6. What is the object of the proviso? I have no doubt that it is meant primarily for expeditious disposal of proceedings under Section 125 which are of emergent nature because the provision is meant to relieve destitution and beggary and with that end to enforce the moral duty of a person whose actions produce such a situation creating social problems and vices leading to disharmony and an unjust social order. As I have observed in Akan Bala's case (1984) 1 Gau LR (NOC) 10 : (1984 Cri LJ (NOC) 210), the obligation to maintain wife and minor children who are unable to maintain themselves flows from the right of the man to marry and set up a family which is recognized in Article 16 of the Universal Declaration of Human Rights. The provisions of Section 125, therefore, provide, carrying out the mandate of Articles 15 and 39(a) of the Constitution, a speedy and effective remedy and the provisions of Chapter IX can in no way, therefore, be said to be less important than that of Chapter X in order of urgency. Indeed, both Chapters deal with acts and activities of individuals which impinge upon the right of the society to peace, tranquillity, harmony and orderliness for a just social order. The intrinsic evidence in the language of Sub-section (2) of Section 126 also indicates the same position. Firstly, the procedure of taking evidence in such cases is to be that followed in summons cases and because it is mandated that evidence in such proceedings shall be taken in the presence of the person against whom an order of maintenance is proposed, to make it possible for the Court to expedite disposal, power is given to pass ex parte orders in certain cases. Secondly, because the provisions of Chapter IX, do not lay down any time-limit for disposal of cases under Section 125, the same purpose is sought to be achieved by the legislature by providing for ex parte disposal in certain cases in a manner similar to one sanctioned by Sub-sections (2), (5) and (7) of Section 144. Therefore, the term 'wilful' used in relation to service of notice of the application on the person concerned or his neglect to attend the Court to take part in the proceeding so that the evidence may be recorded in his presence is to be construed in a manner as may fulfil the underlying object and purpose of the proviso.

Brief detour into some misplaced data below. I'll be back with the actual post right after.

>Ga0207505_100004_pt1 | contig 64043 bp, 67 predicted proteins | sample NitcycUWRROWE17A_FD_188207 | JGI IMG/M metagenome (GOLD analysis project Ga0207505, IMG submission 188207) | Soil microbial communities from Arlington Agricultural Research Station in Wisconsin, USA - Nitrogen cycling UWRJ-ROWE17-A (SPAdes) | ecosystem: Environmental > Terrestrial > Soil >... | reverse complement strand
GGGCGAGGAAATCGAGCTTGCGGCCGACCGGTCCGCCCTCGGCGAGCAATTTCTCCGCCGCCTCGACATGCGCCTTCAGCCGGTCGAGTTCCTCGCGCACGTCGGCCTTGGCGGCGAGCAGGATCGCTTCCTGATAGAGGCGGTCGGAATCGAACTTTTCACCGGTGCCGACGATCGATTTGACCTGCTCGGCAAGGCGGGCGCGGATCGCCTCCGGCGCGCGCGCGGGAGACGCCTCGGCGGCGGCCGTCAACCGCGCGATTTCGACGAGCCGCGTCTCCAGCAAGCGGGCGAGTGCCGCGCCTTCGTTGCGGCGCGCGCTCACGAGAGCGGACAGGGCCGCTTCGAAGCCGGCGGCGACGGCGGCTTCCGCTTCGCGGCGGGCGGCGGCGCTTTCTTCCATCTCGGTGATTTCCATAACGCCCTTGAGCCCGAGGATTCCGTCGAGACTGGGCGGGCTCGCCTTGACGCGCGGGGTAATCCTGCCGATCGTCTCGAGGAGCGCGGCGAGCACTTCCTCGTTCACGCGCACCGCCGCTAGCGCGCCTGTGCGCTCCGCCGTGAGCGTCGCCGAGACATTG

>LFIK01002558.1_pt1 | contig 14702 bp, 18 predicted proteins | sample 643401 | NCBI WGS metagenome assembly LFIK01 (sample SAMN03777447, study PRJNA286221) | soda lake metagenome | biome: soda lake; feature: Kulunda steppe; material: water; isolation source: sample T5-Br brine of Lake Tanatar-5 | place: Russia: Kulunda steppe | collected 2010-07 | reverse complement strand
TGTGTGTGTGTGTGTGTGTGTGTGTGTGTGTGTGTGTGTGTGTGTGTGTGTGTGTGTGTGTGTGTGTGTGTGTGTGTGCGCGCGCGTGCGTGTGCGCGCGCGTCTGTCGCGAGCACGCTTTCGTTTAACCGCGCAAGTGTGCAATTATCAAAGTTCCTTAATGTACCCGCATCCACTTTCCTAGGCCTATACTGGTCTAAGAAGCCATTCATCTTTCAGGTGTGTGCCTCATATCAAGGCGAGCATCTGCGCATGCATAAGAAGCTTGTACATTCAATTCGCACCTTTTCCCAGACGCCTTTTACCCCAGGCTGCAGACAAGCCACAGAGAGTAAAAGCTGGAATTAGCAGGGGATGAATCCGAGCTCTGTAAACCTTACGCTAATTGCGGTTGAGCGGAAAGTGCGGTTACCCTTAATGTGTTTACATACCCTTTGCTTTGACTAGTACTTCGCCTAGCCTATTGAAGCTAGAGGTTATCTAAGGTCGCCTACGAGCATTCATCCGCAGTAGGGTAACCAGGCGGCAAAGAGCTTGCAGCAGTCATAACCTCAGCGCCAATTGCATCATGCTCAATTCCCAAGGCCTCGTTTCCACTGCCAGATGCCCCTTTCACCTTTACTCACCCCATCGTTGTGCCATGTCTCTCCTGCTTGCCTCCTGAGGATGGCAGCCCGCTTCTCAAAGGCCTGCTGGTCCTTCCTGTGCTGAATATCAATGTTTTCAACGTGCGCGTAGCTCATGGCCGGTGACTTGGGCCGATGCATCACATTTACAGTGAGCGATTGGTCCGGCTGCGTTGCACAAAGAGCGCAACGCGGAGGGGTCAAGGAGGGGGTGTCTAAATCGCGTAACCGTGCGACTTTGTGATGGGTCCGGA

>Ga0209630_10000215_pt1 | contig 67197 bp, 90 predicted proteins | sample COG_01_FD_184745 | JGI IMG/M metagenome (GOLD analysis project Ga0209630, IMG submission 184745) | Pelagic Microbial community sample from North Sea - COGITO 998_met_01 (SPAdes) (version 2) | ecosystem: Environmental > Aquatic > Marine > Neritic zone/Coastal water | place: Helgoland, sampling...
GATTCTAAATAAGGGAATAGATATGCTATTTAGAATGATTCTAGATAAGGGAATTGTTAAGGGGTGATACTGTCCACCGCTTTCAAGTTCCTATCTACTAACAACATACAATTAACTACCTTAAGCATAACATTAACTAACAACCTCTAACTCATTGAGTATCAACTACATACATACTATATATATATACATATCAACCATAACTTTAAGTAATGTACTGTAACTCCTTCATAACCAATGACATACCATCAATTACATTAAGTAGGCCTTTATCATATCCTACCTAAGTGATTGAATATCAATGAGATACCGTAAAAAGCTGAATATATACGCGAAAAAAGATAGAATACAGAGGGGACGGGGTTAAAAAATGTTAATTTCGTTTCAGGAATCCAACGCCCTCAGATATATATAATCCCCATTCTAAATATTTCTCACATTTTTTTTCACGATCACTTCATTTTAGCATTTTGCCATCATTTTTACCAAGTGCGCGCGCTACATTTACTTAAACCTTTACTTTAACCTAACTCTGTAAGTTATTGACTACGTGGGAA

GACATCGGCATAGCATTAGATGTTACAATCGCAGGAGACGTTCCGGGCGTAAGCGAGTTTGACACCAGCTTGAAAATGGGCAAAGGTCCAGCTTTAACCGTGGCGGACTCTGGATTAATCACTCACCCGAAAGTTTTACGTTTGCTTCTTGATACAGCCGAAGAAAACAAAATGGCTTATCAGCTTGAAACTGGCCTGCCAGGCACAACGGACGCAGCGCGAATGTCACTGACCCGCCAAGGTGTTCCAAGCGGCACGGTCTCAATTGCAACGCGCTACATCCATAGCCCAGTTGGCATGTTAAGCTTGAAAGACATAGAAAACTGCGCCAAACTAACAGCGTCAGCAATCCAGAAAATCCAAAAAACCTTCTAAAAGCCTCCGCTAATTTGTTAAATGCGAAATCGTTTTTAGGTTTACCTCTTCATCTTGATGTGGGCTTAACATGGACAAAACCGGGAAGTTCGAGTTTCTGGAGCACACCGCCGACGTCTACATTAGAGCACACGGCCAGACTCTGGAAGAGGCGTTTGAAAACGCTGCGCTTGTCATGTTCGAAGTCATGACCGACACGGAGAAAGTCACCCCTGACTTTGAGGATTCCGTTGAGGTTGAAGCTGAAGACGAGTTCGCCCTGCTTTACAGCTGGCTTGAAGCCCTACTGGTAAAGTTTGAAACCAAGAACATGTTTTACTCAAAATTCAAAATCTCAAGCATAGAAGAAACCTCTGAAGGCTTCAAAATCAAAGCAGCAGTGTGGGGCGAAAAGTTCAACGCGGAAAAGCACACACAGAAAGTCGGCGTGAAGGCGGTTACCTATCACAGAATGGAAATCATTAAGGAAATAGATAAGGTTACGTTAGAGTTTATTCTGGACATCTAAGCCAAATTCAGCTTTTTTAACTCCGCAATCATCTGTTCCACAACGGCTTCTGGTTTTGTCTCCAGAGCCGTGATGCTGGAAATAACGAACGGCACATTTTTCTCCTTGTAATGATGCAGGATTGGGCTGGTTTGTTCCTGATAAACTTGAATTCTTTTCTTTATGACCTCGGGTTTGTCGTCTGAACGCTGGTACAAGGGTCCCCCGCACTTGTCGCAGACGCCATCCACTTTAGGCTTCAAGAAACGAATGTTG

7. I have no doubt that in the instant case on the facts and circumstances, as alluded, when the case was taken up ex parte there were materials before the Magistrate to be satisfied that the petitioner herein (2nd party before him) wilfully neglected to attend the Court, and that, therefore, he acted within his jurisdiction when he took up the case for ex parte hearing. Mr. Das has submitted that the application for adjournment filed on 4-4-80 was illegally rejected by the learned Magistrate. He has further submitted that learned Magistrate did not apply his mind to the application filed under Section 126(2) with which a medical certificate dated 3-5-80 'was also filed. Copies of both these documents are filed in this Court also as annexures to the instant application. From the medical certificate it appears that the petitioner was under treatment 'for malaria fever since 3rd to 7th Aprl., 1980' and that 'during the aforesaid period' he was 'physically unfit'. In the concerned petition (Annexure B) it was stated that he was working in a virtually inaccessible place without any means of communication and that 10 or 12 days before the date fixed in the case namely, on 4-4-80, he had informed his lawyer that he would be present on that date, but he suddenly fell ill. It was also stated in the petition that from his home to the place of work it was about 2 days journey by rail and road and farther that there was no telegraph office at Umrangshaw in the North Cachar District from where one had to come to Lanka which was about 42 miles off. In the impugned order passed on 30-5-81 learned Magistrate observed that in the adjournment petition (filed on 4-4-80) it was not mentioned that the petitioner had taken ill but that he had started from his place of work and had yet to reach Dharmanagar in North Tripura where the case was being heard. Learned Counsel Mr. Das relied on : [1981]3SCR509 , Rafiq v. Munshi Lal, to submit that if his lawyer stated a wrong or false ground in the adjournment petition he should not be penalised therefor. However, I am not impressed by this argument because it appears to me that the petitioner wilfully neglected to attend the Court on that date, and this fact is borne out by his petition under Section 126(2) and the medical certificate. If he had really taken ill he was unfit only on and from 3-4-80 and nothing, therefore, prevented him to leave his place of work before that and indeed if he minded to come and attend the hearing on 4-4-80 he had to leave much earlier his place of work. On the other hand, if he had any other problem then also he had to send information to his lawyer much ahead so that it could reach him on or before 4-4-80. Therefore, according to me, the finding of learned Magistrate that the petitioner failed to show 'good cause' for setting aside the ex parte order passed on 4-4-80 is unassailable. It is not only that the petitioner was absent on 4-4-80 but, as alluded, he never attended the Court on any date fixed in the case. The records bore eloquent testimony to this fact. Therefore, there was, sufficient ground for the Magistrate to be 'satisfied' on 4-4-80 that the petitioner was 'wilfully neglecting to attend the Court.' This expression, according to me, refers to the conduct of the party with respect to his activity not on any particular date but to his course of conduct in the proceedings. So, whether the application for adjournment was validly rejected, according to me, is not really germane to the question agitated before me. The course of conduct of the petitioner showed that he wilfully neglected to attend the Court on several dates and thereby he was designedly delaying disposal of the case and decision on the application for maintenance to the detriment of his wife and the child whose livelihood was jeopardised.